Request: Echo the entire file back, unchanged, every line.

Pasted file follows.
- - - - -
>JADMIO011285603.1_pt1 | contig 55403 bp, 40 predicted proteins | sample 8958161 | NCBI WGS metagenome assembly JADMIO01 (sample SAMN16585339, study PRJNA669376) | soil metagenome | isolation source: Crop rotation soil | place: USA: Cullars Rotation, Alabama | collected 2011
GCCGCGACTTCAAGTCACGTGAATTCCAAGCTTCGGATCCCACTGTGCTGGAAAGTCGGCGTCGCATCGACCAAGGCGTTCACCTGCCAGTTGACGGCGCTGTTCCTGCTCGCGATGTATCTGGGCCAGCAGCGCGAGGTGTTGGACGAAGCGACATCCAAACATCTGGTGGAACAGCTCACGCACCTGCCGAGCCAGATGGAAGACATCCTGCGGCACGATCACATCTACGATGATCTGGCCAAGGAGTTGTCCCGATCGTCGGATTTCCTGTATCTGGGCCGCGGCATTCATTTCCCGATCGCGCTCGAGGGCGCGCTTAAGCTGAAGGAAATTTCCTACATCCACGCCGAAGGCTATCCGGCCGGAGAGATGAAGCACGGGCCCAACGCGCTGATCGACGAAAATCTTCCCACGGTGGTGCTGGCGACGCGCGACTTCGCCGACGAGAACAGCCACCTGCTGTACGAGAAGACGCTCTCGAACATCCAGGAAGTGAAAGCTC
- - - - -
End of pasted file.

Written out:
>JADMIO011285603.1_pt1 | contig 55403 bp, 40 predicted proteins | sample 8958161 | NCBI WGS metagenome assembly JADMIO01 (sample SAMN16585339, study PRJNA669376) | soil metagenome | isolation source: Crop rotation soil | place: USA: Cullars Rotation, Alabama | collected 2011
GCCGCGACTTCAAGTCACGTGAATTCCAAGCTTCGGATCCCACTGTGCTGGAAAGTCGGCGTCGCATCGACCAAGGCGTTCACCTGCCAGTTGACGGCGCTGTTCCTGCTCGCGATGTATCTGGGCCAGCAGCGCGAGGTGTTGGACGAAGCGACATCCAAACATCTGGTGGAACAGCTCACGCACCTGCCGAGCCAGATGGAAGACATCCTGCGGCACGATCACATCTACGATGATCTGGCCAAGGAGTTGTCCCGATCGTCGGATTTCCTGTATCTGGGCCGCGGCATTCATTTCCCGATCGCGCTCGAGGGCGCGCTTAAGCTGAAGGAAATTTCCTACATCCACGCCGAAGGCTATCCGGCCGGAGAGATGAAGCACGGGCCCAACGCGCTGATCGACGAAAATCTTCCCACGGTGGTGCTGGCGACGCGCGACTTCGCCGACGAGAACAGCCACCTGCTGTACGAGAAGACGCTCTCGAACATCCAGGAAGTGAAAGCTC